Yes, and also No, but sorta mostly Yes
The default setting of D&D 5e is “The Multiverse”, and as far as I can tell this contains all possible worlds, including words with different cosmologies. This is a result of The Multiverse being the default setting, and the canonical notes in the DMG that the planes can be chosen à la carte by the DM when designing a campaign setting.
The latter means that each setting can have a different planar cosmology, as designed by the DM. The former means that even such worlds share the same Multiverse, despite differing planar cosmologies.
The conclusion then is that no, the existing published worlds don’t have a shared cosmology… and also that there is another version of each that does.
Aside, another consequence of the Multiverse is that one group’s Forgotten Realms (to grab one example world) is a distinct part of the Multiverse from each other group’s Forgotten Realms, all of them part of the Multiverse. Basically, there are infinite variations of each world, with infinite variations of cosmologies, and infinite permutations of sets of these with shared and cosmologies and without.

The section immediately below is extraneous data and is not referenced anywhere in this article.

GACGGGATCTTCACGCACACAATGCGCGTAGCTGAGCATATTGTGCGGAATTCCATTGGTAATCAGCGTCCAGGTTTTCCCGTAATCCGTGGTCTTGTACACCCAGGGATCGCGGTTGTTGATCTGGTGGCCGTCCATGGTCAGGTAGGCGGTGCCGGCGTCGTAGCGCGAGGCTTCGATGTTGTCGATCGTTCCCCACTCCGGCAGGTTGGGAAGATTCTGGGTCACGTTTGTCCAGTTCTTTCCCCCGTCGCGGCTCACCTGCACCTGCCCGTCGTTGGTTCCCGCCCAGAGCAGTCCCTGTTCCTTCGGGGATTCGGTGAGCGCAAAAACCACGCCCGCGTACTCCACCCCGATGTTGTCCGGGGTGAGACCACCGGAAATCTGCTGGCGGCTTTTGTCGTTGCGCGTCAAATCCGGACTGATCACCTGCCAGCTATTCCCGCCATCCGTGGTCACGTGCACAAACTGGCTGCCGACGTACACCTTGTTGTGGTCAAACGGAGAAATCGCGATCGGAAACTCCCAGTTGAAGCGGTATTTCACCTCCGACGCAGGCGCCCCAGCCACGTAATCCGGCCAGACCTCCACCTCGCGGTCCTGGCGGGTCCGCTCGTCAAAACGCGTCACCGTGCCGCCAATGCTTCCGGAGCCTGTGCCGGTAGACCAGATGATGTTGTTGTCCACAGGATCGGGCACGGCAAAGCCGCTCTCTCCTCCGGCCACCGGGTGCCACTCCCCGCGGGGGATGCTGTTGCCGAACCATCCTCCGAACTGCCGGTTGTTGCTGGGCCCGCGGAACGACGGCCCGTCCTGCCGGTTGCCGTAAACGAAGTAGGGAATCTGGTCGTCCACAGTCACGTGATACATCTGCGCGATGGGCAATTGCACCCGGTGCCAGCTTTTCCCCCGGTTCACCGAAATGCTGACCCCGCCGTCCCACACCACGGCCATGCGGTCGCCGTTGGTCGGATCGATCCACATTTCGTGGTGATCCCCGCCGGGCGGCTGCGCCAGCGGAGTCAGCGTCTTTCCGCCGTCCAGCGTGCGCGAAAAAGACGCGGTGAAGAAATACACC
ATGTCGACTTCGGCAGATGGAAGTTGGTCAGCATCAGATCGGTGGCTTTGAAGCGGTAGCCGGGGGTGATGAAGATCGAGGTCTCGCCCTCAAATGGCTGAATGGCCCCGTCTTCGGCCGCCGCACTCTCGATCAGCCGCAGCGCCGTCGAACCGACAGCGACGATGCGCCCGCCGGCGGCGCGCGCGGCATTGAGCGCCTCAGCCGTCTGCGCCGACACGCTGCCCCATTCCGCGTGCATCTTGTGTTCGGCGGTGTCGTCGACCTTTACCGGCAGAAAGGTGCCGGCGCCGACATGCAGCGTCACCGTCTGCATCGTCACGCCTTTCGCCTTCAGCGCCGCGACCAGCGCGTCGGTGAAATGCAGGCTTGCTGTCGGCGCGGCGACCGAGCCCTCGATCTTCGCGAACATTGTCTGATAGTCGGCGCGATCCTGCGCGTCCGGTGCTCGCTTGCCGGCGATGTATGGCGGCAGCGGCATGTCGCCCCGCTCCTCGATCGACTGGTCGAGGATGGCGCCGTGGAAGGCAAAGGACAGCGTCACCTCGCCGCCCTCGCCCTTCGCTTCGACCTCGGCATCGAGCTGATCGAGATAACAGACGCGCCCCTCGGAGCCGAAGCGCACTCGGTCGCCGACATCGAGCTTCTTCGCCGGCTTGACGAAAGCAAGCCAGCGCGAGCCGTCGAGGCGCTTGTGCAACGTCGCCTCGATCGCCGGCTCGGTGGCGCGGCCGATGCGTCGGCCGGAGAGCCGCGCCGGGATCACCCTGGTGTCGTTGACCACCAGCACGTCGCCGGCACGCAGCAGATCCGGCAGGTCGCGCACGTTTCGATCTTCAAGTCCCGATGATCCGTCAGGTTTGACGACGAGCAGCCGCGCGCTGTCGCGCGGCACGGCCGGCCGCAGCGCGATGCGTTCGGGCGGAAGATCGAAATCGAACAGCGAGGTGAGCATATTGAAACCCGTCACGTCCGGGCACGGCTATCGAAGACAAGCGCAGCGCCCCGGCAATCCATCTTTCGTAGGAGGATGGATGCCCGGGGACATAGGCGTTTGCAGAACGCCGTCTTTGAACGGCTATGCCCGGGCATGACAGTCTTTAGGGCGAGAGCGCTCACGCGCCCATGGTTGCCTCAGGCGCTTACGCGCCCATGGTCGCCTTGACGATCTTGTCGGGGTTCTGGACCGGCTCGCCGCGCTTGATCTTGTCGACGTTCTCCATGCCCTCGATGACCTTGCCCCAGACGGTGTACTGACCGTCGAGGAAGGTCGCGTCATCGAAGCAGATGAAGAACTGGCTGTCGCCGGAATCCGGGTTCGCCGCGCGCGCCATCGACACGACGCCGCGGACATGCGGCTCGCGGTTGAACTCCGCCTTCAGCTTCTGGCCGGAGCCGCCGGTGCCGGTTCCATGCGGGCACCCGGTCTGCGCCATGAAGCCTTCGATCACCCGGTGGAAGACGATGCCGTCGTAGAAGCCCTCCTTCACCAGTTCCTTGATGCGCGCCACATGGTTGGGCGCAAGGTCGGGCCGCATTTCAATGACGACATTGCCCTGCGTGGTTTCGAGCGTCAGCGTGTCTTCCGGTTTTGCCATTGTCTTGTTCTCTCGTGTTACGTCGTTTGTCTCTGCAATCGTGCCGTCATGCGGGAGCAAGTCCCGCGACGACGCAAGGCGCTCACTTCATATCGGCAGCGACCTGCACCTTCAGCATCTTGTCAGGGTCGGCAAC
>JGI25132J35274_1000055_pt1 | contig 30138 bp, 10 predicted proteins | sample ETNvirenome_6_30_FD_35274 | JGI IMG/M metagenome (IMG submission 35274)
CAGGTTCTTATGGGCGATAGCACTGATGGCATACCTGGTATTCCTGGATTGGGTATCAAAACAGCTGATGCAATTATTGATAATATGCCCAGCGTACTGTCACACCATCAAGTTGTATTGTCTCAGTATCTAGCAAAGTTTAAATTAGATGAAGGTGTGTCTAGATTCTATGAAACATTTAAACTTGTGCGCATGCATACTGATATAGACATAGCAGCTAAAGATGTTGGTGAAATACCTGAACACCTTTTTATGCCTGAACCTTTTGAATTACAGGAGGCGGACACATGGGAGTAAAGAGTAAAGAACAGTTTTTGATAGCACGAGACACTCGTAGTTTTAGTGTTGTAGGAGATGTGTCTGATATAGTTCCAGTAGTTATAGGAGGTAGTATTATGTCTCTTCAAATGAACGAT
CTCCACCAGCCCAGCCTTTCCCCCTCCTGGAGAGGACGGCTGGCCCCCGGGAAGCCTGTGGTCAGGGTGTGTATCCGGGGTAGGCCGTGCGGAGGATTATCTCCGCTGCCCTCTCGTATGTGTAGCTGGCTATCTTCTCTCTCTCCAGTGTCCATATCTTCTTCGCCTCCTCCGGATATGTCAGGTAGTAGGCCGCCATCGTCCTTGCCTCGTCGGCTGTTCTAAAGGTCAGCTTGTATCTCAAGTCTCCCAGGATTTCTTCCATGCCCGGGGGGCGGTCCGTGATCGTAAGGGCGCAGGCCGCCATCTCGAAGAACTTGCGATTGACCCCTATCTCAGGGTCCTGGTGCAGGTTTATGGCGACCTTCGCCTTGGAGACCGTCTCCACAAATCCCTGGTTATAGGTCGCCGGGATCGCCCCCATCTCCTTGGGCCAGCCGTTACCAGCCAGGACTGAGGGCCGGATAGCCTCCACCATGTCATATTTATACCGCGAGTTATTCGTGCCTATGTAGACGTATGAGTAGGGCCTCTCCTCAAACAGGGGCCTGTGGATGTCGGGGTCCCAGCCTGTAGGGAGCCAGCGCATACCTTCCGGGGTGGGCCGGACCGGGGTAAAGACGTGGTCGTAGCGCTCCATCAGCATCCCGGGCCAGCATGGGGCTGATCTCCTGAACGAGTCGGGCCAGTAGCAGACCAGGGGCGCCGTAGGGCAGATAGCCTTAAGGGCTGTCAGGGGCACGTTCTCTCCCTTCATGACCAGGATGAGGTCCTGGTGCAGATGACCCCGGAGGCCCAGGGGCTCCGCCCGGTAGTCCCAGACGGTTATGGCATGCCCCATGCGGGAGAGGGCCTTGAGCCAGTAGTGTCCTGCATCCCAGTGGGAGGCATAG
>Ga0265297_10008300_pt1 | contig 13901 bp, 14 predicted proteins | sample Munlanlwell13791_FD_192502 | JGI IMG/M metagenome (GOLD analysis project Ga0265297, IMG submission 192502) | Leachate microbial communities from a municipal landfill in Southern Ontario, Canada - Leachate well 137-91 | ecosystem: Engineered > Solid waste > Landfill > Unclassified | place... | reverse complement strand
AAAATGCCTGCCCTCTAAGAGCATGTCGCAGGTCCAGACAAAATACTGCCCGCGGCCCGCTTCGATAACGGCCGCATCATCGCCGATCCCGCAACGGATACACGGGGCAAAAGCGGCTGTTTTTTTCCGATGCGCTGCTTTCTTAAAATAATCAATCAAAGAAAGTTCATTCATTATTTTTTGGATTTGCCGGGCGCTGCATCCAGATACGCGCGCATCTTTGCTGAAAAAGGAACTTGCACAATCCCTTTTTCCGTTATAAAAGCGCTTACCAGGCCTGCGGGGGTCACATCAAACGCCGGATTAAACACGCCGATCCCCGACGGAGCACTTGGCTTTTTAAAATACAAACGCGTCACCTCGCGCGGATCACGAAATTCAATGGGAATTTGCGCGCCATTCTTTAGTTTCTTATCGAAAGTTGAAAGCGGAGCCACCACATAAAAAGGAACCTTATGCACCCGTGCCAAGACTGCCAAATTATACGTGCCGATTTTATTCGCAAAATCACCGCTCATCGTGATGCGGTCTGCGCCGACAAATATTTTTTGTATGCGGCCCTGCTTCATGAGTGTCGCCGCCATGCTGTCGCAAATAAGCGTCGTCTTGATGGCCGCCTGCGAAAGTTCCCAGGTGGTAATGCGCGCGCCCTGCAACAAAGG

The upshot: practically, players consider settings and cosmology to be somewhat shared
In practice, many groups appear to see the Forgotten Realms as one place by default, and seem to assume that there is one shared cosmology. Most people don’t seem to even need it to be clearly defined in the first place.
Consequently, you can write and publish with the confidence that most of your potential audience will be happy to accept the assumption that (e.g.) the Forgotten Realms and Greyhawk share the same (e.g.) Bytopia, if your product makes that assumption.
Put another way: the rest of them — that is, anyone who has opted to take the DMG’s advice and craft a separate cosmology —may still find use in cherry-picking your material to suite their needs just as they did with the DMG chapter on cosmology design.
You can even encourage this, by giving your default assumptions but taking the DMG’s lead and noting that everything presented is optional and can be mixed-and-matched. Even if your assumptions make that hard to do, you should be fine — anyone doing an à la carte treatment is already confident adjusting your material for you.